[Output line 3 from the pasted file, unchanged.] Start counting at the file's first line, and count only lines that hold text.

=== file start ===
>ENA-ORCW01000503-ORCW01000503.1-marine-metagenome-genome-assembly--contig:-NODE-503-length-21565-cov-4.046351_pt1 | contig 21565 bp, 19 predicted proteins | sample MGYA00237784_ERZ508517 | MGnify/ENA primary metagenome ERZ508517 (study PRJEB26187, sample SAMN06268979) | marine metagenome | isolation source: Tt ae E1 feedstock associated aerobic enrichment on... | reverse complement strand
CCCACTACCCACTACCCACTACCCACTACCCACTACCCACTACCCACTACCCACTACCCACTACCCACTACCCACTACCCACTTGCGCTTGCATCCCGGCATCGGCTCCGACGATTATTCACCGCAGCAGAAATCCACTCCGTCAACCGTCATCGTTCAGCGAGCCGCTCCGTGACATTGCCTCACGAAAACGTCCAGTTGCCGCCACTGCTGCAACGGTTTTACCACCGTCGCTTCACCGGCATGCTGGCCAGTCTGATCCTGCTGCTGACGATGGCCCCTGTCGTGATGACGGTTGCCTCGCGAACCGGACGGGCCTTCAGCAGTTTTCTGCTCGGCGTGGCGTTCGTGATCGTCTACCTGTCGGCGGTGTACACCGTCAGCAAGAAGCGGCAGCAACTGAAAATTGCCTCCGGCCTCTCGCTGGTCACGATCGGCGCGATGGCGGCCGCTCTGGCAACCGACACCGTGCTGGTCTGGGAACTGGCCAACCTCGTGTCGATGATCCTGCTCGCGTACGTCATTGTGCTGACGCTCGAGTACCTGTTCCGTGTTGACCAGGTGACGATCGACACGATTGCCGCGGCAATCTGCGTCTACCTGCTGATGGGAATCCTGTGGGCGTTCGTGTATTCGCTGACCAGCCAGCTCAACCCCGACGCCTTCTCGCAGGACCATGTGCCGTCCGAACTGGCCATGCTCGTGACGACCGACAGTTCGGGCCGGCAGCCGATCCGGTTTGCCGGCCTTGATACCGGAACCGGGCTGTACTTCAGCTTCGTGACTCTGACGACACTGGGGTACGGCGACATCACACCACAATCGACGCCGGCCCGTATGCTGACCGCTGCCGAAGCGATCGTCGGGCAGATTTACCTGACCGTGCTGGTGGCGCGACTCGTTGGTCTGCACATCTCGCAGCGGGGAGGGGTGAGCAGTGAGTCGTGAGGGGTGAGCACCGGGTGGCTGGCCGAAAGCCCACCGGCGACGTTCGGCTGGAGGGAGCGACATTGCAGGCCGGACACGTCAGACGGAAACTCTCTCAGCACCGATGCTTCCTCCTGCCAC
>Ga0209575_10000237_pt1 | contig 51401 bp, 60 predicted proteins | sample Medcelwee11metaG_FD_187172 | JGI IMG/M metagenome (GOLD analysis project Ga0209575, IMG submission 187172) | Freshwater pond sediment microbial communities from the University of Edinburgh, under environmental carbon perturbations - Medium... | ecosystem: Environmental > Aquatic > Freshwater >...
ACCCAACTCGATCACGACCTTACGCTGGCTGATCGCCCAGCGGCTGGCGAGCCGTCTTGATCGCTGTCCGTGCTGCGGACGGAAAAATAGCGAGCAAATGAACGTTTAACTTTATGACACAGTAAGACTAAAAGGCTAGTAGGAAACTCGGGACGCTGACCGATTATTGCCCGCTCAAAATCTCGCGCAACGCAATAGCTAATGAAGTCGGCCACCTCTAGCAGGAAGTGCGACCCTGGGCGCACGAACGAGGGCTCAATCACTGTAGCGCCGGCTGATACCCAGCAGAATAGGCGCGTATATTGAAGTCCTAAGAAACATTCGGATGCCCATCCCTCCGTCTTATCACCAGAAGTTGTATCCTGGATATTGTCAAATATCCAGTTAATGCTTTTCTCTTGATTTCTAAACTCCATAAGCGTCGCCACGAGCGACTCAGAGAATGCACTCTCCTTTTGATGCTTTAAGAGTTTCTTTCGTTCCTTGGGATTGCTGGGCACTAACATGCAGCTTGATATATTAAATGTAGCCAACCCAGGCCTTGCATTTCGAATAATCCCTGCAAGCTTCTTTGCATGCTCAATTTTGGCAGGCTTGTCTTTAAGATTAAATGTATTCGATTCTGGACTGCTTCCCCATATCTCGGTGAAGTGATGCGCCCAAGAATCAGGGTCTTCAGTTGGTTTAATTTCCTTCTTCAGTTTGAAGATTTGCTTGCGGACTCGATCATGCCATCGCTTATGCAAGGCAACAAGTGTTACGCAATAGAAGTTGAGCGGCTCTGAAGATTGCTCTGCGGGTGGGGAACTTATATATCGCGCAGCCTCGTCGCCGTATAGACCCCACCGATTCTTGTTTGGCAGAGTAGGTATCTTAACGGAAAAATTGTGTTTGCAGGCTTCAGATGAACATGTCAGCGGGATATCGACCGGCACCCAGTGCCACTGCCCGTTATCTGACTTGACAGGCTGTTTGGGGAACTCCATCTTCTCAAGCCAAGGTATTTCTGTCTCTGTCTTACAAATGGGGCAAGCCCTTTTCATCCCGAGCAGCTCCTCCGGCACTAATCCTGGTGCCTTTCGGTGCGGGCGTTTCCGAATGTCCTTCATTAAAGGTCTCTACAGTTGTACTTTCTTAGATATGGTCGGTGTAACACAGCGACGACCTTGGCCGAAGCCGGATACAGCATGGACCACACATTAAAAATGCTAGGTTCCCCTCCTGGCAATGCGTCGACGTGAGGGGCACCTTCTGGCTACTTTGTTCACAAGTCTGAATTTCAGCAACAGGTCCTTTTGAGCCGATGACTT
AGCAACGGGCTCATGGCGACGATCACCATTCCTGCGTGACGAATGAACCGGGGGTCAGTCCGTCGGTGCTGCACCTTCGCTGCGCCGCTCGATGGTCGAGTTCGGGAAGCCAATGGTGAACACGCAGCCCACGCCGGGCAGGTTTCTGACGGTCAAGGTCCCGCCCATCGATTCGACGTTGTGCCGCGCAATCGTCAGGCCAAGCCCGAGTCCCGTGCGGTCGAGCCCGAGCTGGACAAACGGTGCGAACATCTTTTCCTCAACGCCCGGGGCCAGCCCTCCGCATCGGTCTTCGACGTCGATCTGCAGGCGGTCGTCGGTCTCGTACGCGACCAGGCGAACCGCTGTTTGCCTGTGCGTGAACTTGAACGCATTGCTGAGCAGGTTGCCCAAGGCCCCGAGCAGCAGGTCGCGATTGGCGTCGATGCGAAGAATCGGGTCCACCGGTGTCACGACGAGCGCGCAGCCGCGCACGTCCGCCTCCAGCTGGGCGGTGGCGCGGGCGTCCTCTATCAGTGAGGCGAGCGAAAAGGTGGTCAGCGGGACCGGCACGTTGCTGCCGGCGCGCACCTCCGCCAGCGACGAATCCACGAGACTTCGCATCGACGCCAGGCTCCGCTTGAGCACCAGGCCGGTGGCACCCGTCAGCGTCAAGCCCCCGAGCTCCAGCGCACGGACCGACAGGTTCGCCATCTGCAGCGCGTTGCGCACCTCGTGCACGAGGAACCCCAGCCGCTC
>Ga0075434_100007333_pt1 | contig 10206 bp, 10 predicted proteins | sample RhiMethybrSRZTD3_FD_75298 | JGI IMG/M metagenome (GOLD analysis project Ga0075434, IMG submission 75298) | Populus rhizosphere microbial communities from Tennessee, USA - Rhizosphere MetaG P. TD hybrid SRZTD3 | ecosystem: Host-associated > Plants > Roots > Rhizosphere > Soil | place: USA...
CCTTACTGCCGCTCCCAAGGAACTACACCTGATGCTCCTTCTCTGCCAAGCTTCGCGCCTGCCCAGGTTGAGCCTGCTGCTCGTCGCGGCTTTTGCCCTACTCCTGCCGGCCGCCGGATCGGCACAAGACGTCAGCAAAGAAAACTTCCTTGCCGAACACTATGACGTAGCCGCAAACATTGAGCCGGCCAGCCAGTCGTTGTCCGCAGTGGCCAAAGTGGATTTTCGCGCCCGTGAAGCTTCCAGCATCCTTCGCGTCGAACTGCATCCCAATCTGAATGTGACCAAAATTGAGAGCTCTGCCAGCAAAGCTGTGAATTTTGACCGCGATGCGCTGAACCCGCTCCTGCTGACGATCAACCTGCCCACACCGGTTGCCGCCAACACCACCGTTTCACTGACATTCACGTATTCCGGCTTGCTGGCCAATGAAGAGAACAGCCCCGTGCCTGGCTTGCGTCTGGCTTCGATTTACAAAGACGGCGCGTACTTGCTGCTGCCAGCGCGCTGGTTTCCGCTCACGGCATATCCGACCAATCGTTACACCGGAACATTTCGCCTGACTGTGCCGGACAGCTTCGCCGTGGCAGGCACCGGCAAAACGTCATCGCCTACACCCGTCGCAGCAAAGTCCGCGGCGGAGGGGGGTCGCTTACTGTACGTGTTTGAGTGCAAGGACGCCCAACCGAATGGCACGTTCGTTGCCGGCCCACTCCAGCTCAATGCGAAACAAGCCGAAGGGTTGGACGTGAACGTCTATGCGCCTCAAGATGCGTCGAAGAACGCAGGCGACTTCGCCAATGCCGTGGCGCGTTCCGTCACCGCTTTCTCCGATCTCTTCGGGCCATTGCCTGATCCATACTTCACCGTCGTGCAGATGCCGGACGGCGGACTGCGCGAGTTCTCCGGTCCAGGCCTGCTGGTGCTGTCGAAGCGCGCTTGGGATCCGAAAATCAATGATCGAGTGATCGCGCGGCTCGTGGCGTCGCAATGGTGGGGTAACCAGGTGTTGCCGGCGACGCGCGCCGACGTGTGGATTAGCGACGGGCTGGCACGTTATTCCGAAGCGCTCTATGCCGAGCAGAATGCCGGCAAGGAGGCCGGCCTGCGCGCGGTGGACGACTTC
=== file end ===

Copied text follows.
>Ga0209575_10000237_pt1 | contig 51401 bp, 60 predicted proteins | sample Medcelwee11metaG_FD_187172 | JGI IMG/M metagenome (GOLD analysis project Ga0209575, IMG submission 187172) | Freshwater pond sediment microbial communities from the University of Edinburgh, under environmental carbon perturbations - Medium... | ecosystem: Environmental > Aquatic > Freshwater >...